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Thread: French Polishing

  1. #1
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    French Polishing

    I get a weekly email newsletter from Stewart MacDonald guitar site. this week there was a tutorial on French Polishing.
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  2. #2
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    thanks dan, that was a good tutorial on how to go about it..
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  3. #3
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    Someone correct me if I'm wrong, but thia is a hand rubbed finish not a French Polish filish.

  4. #4
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    Quote Originally Posted by Tony Bilello View Post
    Someone correct me if I'm wrong, but thia is a hand rubbed finish not a French Polish filish.
    It pretty much matches the descriptions I've seen in the past for French polishing technique. Shellac, alcohol, a bit of oil for lubrication, and a cloth pad, used to build up multiple layers of finish and rubbed to a high gloss finish. Here's another example that mirrors other descriptions I've read.

    There is a commercial product called "French Polish" that's applied in a similar manner, but it's a pre-mixed shellac-based finish (with a bit of oil, as I understand it) meant to emulate a traditional French polish job.
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  5. #5
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    Quote Originally Posted by Vaughn McMillan View Post
    It pretty much matches the descriptions I've seen in the past for French polishing technique. Shellac, alcohol, a bit of oil for lubrication, and a cloth pad, used to build up multiple layers of finish and rubbed to a high gloss finish. Here's another example that mirrors other descriptions I've read......
    The way I was taught many years ago and even descriptions of the technique in older texts does not include the use of abrasives whether sandpaper or compund.
    I do not consider Wikipedia an accurate source of information, but looking at your link, I did not see any mention of abrasive rubbing or buffing in regards to the French Polishing system.

  6. #6
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    Quote Originally Posted by Tony Bilello View Post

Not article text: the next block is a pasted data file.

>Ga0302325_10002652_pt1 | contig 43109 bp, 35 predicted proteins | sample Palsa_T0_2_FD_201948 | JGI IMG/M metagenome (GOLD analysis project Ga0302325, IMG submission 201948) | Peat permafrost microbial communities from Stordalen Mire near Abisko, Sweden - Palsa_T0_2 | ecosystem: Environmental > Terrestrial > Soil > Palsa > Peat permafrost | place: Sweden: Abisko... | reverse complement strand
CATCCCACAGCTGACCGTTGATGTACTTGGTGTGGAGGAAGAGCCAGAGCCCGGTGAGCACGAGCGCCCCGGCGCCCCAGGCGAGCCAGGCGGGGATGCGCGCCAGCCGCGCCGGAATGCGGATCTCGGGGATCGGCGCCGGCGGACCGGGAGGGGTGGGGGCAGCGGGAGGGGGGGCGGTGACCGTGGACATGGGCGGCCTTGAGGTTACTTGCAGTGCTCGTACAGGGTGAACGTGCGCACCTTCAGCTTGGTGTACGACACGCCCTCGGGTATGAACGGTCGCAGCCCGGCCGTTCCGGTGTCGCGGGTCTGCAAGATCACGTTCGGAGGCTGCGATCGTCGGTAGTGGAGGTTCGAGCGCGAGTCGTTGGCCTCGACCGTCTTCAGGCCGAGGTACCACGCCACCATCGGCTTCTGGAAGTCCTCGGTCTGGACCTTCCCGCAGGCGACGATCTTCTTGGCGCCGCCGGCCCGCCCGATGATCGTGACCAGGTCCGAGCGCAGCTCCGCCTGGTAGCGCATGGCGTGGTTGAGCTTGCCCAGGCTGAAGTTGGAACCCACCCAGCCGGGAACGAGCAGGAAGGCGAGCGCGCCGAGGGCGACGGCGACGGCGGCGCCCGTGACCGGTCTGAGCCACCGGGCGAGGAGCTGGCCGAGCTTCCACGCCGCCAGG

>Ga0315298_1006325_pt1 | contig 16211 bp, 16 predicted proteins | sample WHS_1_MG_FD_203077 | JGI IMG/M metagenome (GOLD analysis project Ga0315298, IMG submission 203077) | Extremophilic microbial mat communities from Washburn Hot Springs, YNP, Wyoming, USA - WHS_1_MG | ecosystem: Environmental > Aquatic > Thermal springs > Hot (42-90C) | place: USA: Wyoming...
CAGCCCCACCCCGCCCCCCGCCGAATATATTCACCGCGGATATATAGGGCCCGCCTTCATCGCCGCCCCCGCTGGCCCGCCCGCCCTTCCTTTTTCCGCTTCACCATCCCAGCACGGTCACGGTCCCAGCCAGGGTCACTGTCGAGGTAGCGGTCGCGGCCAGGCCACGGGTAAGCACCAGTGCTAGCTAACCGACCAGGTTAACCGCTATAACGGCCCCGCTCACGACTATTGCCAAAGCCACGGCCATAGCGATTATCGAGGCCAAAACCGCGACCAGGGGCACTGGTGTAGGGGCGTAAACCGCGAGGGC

The way I was taught many years ago and even descriptions of the technique in older texts does not include the use of abrasives whether sandpaper or compund.
    I do not consider Wikipedia an accurate source of information, but looking at your link, I did not see any mention of abrasive rubbing or buffing in regards to the French Polishing system.
    Ah, I see...it was the abrasives in the first article that made it different to you. Come to think about it, I don't recall seeing them mentioned in other French polishing articles I've read.

    I agree that Wikipedia can be hit or miss on a lot of subjects, but usually a quick Google check will get a variety of other info to either confirm or dispute what Wikipedia shows. I don't consider Wikipedia to be gospel, but it tends to be more correct than a lot of other sources that are easily available.
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  7. #7
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    I can tell ya all this, if you use to much oil as a liburcant the finish will crackle in 6 months. French Polishing takes just a little experance to master LOL

    I use a good cheese cloth to apply the shellac some will use a product called Lac-over 30 which is a quick resource pre mixed product but will lift if you decided to use real french polish over. There are many ways to get a base coat, Lacquer sealer, oil sealers will get you a quick build up to apply the finish over.

    Depending on the gain there are a verity of fillers which can be added to the sealer coats. Traditional filler is pot ash rubbed in after the oil sealer coat is applied.

    A good follow up is to apply a high grade wax with a supper fine steel wool.

    As far as abrasives go they are used mostly for harder finishes like oil and lacquers for buffing out a finish.
    Last edited by Dave Hawksford; 04-06-2010 at 02:49 AM.
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  8. #8
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    French Polish

    Hello all , I have a good friend in my area that does the French polish with mineral oil as lubricant and the pad is made with musielin cloth and instead of cotton balls he uses lamb wool , he squirts the shellac into the lambs wool covers with muselin, and lubricates the pad he has in his hand now with a drop of mineral oil. He calls this padding, to be true french polish you need pumice or rotten stone I believe he calls this a true French polish. later db
    I'm still trying to grasp this process as well!

  9. #9
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    rotten stone..... you mean he dose not use cigar ash some kind of wood or tobacco ash Oak is best. To be a true french polish filler he will need to use these. He is right that it only takes a small drop to lubricate the BOB when polishing.
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